“My wife and I like to give back, especially to art organizations that we feel are doing great things for their community,” he said. “I know firsthand how hard it is to manage, especially in a economy that hasn’t been so friendly to us over the past couple of years. … It’s great to have an organization like this in Portsmouth and a gallery space that has been around for a while.”

The book-signing event is from 5 to 8 p.m. Friday, Feb. 7, at NHAA’s Robert Lincoln Levy Gallery, 136 State St. For information about NHAA, call 431-4230 or e-mail To learn more about Landry or Panopticon Gallery, call (617) 267-8929 or e-mail at

From the Interview with Vik Muniz

“The great challenge is how to make smart, intelligent art that can speak to everybody.” ~Vik Muniz

This quotes comes from the interview that I did with Vik Muniz when he visited Boston a few years back.  It appears in my book Instant Connections. He is one of my favorite contemporary artists. The image below is an original Polaroid 20×24 of Freud’s profile in Ham by Vik Muniz. It is in our personal collection.

vik muniz, artist, photographer, freud

The Boston Globe and Instant Connections

“Jason Landry…an irreverent and irrepressible presence.”

I’m grateful to Jan Gardner and The Boston Globe for featuring my book Instant Connections in their Sunday edition. Someone told me that they almost never review books that are ‘indie’ or ‘self-published’.  Well, for those authors out there that were worried about that……..things are looking up!

boston globe, instant connections, jason landry, book, book review

What will 2014 bring?

jason landry, author, writer, collector“Opportunities will come at the unlikeliest of times. Sometimes they’re because of instant connections.” ~ Jason Landry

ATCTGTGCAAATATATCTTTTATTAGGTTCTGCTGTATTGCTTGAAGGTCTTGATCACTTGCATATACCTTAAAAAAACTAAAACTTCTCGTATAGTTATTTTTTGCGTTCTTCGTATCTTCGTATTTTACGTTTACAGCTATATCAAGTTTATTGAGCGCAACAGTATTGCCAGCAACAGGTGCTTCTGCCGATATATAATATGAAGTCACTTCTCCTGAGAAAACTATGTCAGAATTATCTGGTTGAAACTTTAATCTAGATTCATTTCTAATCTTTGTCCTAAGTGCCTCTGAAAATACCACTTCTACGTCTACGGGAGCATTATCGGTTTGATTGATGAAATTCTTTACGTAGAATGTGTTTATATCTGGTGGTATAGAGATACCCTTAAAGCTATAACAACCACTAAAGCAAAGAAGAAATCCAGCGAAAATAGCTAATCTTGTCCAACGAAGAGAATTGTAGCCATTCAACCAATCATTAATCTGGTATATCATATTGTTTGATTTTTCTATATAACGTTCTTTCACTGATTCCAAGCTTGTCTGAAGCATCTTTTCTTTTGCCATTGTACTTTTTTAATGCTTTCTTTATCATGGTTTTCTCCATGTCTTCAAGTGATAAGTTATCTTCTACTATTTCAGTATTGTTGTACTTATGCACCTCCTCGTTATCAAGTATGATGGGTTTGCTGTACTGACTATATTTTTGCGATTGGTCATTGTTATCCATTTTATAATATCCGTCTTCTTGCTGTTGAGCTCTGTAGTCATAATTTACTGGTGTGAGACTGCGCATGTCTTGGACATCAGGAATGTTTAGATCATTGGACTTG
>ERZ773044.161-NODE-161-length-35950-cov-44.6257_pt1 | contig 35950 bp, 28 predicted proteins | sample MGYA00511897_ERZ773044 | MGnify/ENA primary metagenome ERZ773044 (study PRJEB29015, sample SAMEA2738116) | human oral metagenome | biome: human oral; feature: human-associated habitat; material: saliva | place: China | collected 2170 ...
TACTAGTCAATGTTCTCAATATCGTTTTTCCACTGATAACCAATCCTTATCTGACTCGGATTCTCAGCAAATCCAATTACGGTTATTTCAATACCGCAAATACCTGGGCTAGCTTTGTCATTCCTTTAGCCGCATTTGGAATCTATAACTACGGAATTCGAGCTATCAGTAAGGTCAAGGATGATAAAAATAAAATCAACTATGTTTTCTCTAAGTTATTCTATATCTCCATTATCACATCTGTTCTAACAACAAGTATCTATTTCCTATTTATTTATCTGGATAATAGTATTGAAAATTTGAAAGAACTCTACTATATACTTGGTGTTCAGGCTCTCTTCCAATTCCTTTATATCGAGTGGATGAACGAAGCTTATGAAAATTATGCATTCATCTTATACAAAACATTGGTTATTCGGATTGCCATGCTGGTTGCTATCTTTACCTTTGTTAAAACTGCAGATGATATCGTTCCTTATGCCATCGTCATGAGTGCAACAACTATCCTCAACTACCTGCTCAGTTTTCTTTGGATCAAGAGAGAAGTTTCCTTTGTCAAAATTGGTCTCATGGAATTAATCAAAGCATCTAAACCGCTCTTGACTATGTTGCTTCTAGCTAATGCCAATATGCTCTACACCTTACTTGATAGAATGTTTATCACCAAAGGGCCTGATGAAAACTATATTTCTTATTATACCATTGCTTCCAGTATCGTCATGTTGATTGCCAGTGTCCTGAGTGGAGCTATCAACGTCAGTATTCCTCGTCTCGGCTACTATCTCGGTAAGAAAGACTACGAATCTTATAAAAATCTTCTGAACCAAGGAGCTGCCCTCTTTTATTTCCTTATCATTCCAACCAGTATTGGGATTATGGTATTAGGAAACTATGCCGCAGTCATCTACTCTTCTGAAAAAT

The biggest event for me in 2013 was getting my book published. I’m sure you probably figured that out by now. What will 2014 bring? I am not going to bore you with any New Year’s resolutions, rather, I’m going to tell you a few things that I will be doing for certain:

1.) I will be cooking more. Late in 2013, I got the cooking bug. I never really cooked much in our house. Either my wife cooked, or we’d go out. Okay, I would cook pasta once in a while––that’s not that hard. I’m also a master at making peanut butter & jelly sandwiches. What I’m talking about is cooking real meals, ya’ll––and desserts too! We just purchased a whole new set of pans and I’m ready to get my chef on! If any of you have any recipe suggestions or good mobile app suggestions to find the best recipes, let me know.

2.) I will be spending more of my time helping others make connections. This is one thing that I learned from the people who have mentored me. They gave me direction over the last couple of years and helped me create the network that I currently have. I wrote about these mentors in my book Instant Connections ––it’s now my turn to give back. It’s not like I haven’t given back. It’s just in 2014, I’m really going to give back. This is something that makes me feel good.

3.) I will begin to write a new book. I have a few ideas brewing, but nothing that I can share with you at this time.

I hope that you all have a great New Year.
Try new things.
Set some achievable goals.
Meet some new people.
Shake some hands.
Break some rules.
Read Books.
Give back.

That’s all.